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Zika Money Is Half Gone, White House Says, Proving Congress Needs To Act Now

After the Centers for Disease Control and Prevention's $16 million investment in Zika-monitoring grants on Tuesday, less than half of the CDC's Zika funds remain to fight the virus in the United States, according to The Hill. Likewise, the Obama administration's Zika funds are over half gone, as well, with around $173 million remaining of the White House's original $374 million Zika budget. With the CDC having issued a historic travel warning on a Florida town on Monday, the United States' Zika situation seems to be worsening, not improving — and the country will need more funds in order to track and fight the virus.

"We have an unprecedented health threat, and we don’t have the robust resources that would enable us to respond most effectively," Dr. Tom Frieden, director of the CDC, told TIME last week. "Without additional resources, this is like fighting a fight with one hand tied behind our backs."

However, the chances of increased funding are low. Shortly after blocking a bill to provide the Obama Administration with $1.1 billion in Zika funding, Congress broke for recess in mid-July, and it won't be returning until September. On Tuesday, Florida Sen. Bill Nelson wrote an open letter to Republican majority leader Sen. Mitch McConnell, urging him to "immediately reconvene" the Senate in order to pass an emergency spending bill.

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With an outbreak in a Florida town becoming serious enough to warrant a groundbreaking CDC travel warning (the first of its kind within the United States), now is not the time for Republicans and Democrats to drag other political issues into Zika funding. Originally, a spending bill for $1.1 billion was pushed forward in the Senate in May — only to come to an abrupt stop soon after due to partisan battles.

Republicans wanted to add provisions to the Zika funding bill that would limit Planned Parenthood, cut funding to the Affordable Care Act, and allow Confederate battle flags to be flown in federal cemeteries. Democrats blocked the provisions and the bill stalled. Congress eventually broke for recess without providing extra funding to Zika-fighting efforts. And now, here we are — with a national emergency and dwindling Zika funds.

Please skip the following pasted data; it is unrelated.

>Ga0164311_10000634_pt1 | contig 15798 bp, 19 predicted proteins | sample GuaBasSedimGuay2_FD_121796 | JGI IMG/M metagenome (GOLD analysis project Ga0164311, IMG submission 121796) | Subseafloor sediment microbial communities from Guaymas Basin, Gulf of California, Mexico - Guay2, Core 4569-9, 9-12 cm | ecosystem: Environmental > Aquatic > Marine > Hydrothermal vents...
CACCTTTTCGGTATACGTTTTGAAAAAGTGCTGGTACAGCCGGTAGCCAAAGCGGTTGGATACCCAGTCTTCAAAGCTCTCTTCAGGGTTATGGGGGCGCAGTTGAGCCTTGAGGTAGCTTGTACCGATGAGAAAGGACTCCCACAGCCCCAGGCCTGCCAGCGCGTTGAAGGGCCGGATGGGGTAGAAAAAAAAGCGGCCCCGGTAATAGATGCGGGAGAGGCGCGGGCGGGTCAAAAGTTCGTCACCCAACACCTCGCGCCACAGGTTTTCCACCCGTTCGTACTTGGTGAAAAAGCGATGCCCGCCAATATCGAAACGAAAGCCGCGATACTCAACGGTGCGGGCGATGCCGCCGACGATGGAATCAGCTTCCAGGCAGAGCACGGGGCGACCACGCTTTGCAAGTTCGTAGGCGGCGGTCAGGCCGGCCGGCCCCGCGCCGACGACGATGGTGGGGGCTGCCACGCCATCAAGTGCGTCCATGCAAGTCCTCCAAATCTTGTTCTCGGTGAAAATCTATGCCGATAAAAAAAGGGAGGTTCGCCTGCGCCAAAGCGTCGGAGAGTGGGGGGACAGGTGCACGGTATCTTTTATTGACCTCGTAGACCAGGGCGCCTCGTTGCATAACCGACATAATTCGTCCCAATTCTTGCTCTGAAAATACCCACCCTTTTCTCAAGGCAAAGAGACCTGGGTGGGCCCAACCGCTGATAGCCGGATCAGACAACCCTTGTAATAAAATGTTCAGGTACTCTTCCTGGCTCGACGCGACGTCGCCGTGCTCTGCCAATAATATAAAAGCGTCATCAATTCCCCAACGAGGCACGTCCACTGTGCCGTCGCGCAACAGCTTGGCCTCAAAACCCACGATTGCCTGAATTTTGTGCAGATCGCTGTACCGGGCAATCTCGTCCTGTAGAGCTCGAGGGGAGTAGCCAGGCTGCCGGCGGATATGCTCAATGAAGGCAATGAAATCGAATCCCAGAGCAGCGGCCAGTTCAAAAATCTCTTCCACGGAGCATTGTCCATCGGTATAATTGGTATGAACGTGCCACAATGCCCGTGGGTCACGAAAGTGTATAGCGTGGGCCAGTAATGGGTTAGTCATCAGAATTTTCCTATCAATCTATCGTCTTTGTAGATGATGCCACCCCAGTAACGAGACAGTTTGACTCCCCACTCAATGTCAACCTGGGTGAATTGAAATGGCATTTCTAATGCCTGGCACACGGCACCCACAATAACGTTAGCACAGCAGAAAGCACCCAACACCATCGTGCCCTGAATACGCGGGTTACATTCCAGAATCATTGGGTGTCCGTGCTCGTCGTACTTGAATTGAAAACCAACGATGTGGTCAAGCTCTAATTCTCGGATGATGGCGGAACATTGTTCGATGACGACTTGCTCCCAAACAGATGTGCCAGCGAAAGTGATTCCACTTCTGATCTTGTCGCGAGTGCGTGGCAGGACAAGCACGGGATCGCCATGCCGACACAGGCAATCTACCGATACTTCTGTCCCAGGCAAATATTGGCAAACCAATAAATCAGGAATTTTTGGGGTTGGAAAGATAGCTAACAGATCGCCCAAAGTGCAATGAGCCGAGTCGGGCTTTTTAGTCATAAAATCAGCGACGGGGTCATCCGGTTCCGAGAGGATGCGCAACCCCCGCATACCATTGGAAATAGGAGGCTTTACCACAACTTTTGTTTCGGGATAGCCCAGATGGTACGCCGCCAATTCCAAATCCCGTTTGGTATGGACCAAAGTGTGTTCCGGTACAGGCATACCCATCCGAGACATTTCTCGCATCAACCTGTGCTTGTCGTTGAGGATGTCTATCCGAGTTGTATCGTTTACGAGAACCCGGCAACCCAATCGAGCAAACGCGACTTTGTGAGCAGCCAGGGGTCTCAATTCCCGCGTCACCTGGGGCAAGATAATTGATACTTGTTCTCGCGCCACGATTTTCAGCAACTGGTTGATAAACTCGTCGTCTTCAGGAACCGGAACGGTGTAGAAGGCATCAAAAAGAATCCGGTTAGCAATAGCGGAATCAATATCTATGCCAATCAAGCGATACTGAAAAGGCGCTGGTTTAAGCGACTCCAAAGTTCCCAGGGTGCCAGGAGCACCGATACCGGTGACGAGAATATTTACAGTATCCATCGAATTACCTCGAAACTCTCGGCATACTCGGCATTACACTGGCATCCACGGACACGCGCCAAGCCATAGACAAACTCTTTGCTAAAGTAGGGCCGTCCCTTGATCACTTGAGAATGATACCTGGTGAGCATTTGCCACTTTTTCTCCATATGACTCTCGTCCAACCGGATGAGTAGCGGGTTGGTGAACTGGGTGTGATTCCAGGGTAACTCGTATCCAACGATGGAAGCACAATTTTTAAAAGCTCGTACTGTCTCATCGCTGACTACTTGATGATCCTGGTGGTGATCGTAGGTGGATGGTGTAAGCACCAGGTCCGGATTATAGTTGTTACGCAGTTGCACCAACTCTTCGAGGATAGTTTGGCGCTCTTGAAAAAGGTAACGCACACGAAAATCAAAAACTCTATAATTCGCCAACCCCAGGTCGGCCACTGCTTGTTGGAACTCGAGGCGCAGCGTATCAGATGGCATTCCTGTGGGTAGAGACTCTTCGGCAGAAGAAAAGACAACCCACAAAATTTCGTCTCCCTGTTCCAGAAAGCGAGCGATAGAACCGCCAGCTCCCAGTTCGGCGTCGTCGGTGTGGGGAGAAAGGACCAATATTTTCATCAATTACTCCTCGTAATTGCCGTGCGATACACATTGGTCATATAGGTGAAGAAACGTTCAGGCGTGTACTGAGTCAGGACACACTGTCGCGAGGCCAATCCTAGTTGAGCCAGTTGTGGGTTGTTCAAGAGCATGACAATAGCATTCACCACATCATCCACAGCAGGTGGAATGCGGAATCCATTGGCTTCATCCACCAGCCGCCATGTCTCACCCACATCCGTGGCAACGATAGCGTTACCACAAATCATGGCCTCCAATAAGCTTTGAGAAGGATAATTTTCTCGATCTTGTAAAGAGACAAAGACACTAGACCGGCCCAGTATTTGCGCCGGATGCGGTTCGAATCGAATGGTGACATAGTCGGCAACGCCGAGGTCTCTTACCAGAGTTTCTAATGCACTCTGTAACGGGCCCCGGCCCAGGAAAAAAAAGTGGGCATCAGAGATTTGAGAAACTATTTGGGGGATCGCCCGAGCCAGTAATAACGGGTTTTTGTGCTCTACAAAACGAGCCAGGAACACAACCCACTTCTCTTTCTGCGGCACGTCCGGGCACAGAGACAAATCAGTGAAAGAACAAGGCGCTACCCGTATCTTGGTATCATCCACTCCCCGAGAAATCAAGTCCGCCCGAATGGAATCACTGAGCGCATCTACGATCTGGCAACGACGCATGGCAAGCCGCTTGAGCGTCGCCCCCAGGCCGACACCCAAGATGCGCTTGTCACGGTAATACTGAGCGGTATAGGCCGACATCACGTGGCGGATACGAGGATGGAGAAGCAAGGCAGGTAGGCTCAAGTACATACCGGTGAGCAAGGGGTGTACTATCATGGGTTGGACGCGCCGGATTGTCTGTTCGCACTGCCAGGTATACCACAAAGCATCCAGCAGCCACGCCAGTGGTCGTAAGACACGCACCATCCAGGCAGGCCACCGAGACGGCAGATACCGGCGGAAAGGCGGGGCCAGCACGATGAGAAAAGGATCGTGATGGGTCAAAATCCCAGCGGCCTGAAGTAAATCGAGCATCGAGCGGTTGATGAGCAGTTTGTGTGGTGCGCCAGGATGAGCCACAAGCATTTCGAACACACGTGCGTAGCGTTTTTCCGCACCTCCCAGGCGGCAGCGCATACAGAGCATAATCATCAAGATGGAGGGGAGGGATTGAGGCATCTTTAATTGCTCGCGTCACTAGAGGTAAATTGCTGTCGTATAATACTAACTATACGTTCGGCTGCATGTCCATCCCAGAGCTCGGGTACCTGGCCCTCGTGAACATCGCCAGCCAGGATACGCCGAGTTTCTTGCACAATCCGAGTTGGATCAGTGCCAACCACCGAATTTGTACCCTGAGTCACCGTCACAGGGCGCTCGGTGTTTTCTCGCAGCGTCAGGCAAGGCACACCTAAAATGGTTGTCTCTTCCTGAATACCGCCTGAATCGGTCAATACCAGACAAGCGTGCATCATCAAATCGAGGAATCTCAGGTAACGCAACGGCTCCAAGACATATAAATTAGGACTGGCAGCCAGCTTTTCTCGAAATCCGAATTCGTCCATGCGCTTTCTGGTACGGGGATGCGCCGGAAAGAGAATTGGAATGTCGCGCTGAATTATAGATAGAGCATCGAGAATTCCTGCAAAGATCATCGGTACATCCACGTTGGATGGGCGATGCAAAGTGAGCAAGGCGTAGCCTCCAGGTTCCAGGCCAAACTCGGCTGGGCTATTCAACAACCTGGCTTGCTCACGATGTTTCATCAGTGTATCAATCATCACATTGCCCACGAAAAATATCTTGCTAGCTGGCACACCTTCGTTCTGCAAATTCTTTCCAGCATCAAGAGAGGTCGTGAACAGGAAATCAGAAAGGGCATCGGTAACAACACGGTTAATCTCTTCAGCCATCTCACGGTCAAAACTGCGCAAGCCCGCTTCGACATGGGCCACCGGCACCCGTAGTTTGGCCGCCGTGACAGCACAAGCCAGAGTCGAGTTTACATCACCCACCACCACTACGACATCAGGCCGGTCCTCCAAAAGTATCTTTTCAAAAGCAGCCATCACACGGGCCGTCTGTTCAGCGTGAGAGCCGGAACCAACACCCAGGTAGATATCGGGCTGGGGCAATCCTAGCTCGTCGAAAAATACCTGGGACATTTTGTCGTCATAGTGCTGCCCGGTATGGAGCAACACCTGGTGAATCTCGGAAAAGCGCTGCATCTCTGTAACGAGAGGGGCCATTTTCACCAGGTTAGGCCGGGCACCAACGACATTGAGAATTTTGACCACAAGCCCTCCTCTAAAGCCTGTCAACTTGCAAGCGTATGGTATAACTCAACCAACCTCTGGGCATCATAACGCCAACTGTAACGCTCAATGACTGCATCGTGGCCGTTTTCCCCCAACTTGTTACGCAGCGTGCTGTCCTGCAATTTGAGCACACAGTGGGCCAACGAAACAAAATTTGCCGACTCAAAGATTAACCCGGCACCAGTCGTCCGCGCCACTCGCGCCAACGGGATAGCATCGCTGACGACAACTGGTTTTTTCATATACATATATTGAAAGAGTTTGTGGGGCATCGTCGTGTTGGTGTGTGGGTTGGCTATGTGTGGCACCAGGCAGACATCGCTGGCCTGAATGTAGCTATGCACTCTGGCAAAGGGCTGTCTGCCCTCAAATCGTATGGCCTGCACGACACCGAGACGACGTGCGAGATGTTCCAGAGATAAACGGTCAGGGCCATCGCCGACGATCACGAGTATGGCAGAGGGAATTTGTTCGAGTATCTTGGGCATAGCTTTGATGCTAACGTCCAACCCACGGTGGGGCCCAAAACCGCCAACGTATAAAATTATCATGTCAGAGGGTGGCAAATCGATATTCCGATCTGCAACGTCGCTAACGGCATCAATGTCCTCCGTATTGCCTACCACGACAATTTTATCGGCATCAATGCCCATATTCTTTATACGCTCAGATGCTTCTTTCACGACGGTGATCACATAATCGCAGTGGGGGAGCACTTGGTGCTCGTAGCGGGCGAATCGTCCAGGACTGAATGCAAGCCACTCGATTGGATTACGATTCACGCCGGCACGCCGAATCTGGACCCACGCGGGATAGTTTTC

In his recent letter to McConnell, Nelson suggested an alternative to reconvening the Senate, as well, while still getting Zika funds approved. He wrote:

If you feel it would be too difficult to immediately reconvene the entire Senate, you and Sen. Reid could, under Senate rules, simply agree ... to take up and pass the same $1.1 billion Zika-funding bill that the Senate overwhelmingly passed back in May by a vote of 68 - 30.

According to experts, plans to fight Zika could be delayed due to the lack of funding. "Without a clear commitment from the federal government, private sector partners working on diagnostics and vaccines will choose not to proceed," Marissa Padilla, a spokeswoman for the U.S. Dept. of Health and Human Services, Marissa Padilla, told Time in July. "Meanwhile, countless other efforts to combat Zika will be jeopardized."

It's time for Congress to untangle its partisan battles from much-needed emergency health funding, or the United States could find itself dealing with far more costly — and heartbreaking — consequences due to Zika's spread.